Overall good content, but could probably be structured/organized in a more meaningful way. The book is divided into short sections that make me think the whole book would do well split into daily emails.
Plenty of good chunks.
"'Life's too short' is repeated often enough to be a cliche, but this time it's true. You don't have enough time to be both unhappy and mediocre. It's not just pointless, it's painful. Instead of wondering when your next vacation is, maybe you ought to set up a life you don't need to escape from."
Godin acknowledges the organization of the book:
"I can tell you that I'm going to get a lot of flak from most people about what you've just read. People might say that it's too disorganized or not practical enough or that I require you to do too much work to actually accomplish anything. That's okay. In fact, criticism like that almost always accompanies change."
It's not that the organization of the book makes it less practical per se, but it seems like there are many good fragments that could be combined into a greater whole.
3 of 5
Quote on Page 33:
"Let your mind become a lens, thanks to the converging rays of attention; let your soul be all intent on whatever it is that is established in your mind as a dominant, wholly absorbing idea."
This advice comes from Antonin-Dalmace Sertillanges, a Dominican friar and professor of moral philosophy, who during the early part of the twentieth century penned a slim but influential volume title The Intellectual Life.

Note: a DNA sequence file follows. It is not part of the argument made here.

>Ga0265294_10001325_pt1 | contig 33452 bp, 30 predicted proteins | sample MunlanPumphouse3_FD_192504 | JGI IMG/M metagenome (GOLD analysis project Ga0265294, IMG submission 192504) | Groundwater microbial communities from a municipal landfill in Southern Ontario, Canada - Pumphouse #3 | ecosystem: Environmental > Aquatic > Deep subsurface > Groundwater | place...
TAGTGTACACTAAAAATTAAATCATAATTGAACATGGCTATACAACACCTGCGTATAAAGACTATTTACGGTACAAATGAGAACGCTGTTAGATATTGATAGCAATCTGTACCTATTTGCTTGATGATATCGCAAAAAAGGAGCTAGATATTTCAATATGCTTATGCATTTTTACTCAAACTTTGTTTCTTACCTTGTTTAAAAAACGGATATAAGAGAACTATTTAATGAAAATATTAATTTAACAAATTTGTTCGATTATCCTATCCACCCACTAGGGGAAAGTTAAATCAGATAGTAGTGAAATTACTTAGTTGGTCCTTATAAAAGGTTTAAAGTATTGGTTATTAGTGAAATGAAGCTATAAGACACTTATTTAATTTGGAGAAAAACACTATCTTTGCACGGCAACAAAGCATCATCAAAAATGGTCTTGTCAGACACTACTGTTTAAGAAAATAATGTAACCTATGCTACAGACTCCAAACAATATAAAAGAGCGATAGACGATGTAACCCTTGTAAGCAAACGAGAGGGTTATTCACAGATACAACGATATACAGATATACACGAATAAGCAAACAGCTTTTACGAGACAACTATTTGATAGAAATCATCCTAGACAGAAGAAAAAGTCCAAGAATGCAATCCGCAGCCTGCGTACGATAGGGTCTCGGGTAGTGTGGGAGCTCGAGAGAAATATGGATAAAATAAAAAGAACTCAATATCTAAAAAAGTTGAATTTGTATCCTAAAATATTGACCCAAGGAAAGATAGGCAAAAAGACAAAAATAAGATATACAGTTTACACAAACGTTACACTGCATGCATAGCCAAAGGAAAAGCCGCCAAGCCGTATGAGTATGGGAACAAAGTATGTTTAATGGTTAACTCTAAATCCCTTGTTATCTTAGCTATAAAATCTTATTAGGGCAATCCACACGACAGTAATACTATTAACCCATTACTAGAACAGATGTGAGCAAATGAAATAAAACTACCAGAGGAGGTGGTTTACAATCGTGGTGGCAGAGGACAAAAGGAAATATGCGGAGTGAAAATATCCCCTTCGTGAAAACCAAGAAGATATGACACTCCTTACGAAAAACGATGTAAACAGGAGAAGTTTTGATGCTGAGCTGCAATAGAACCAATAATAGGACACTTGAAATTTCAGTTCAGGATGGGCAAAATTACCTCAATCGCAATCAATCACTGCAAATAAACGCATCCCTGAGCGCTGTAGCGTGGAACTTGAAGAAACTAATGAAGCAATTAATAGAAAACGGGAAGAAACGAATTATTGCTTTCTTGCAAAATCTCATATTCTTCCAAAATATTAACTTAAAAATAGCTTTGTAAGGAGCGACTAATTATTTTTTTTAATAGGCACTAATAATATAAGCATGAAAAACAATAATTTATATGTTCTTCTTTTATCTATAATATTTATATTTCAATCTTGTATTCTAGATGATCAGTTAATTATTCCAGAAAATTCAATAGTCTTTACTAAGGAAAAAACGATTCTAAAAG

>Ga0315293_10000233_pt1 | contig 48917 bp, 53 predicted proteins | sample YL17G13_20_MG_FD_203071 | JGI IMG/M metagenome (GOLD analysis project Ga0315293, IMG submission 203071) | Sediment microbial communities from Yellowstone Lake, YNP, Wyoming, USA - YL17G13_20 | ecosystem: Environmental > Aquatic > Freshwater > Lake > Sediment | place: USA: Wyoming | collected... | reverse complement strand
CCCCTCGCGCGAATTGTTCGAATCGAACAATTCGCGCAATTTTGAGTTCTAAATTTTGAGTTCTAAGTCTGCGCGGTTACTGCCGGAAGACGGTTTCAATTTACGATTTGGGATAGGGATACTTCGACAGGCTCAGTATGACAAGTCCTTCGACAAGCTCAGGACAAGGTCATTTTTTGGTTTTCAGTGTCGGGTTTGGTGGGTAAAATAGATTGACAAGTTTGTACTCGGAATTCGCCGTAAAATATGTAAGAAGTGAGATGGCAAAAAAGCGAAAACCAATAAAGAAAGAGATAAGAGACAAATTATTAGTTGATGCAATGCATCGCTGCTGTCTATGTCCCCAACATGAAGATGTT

"A workday driven by the shallow, from a neurological perspective, is likely to be a draining and upsetting day, even if most of the shallow things that capture your attention seem harmless or fun."
"In a 2014 column title 'The Art of Focus,' David Brooks endorsed this approach of letting ambitious goals drive focused behavior, explaining: 'If you want to win the war for attention, don't try to say "no" to the trivial distractions you find on the information smorgasbord; try to say "yes" to the subject that arouses a terrifying longing, and let the terrifying longing crowd out everything else.'"
"Here's Kreider's explanation: 'Idleness is not just a vacation, an indulgence or a vice; it is as indispensable to the brain as vitamin D is to the body, and deprived of it we suffer a mental affliction as disfiguring as rickets... it is, paradoxically, necessary to getting any work done.'"
"The implication of this line of research is that providing your conscious brain time to rest enables your unconcious mind to take a shift sorting through your most complex professional challenges. A shutdown habit, therefore, is not necessarily reducing the amount of time you're engaged in productive work, but is instead diversifying the type of work you deploy."
Deep work isn't just a good idea or plan, it's what I innately desire every day
"Simply put, humans are not wired to be constantly wired."
"The more you experiment with the ideas and practices on the preceding pages, the more you'll come to realize that digital minimalism is much more than a set of rules, it's about cultivating a life worth living in our current age of alluring devices."
The book reminds you multiple times that "your time = their money" and that they have a lot of money put into stealing your time.
"Further, what beyond the data could give a player the confidence to believe that every time he stepped to the plate, it was the pitcher who was in trouble, not him? And what could someone like Beltrán detect in a pitcher's habits that could equip a teammate to understand not just what the probabilities suggested the pitcher would likely throw, but to know for certain?"
I'll give it a 2 out of 5 because the author did a fine job, but... the book means nothing anymore.
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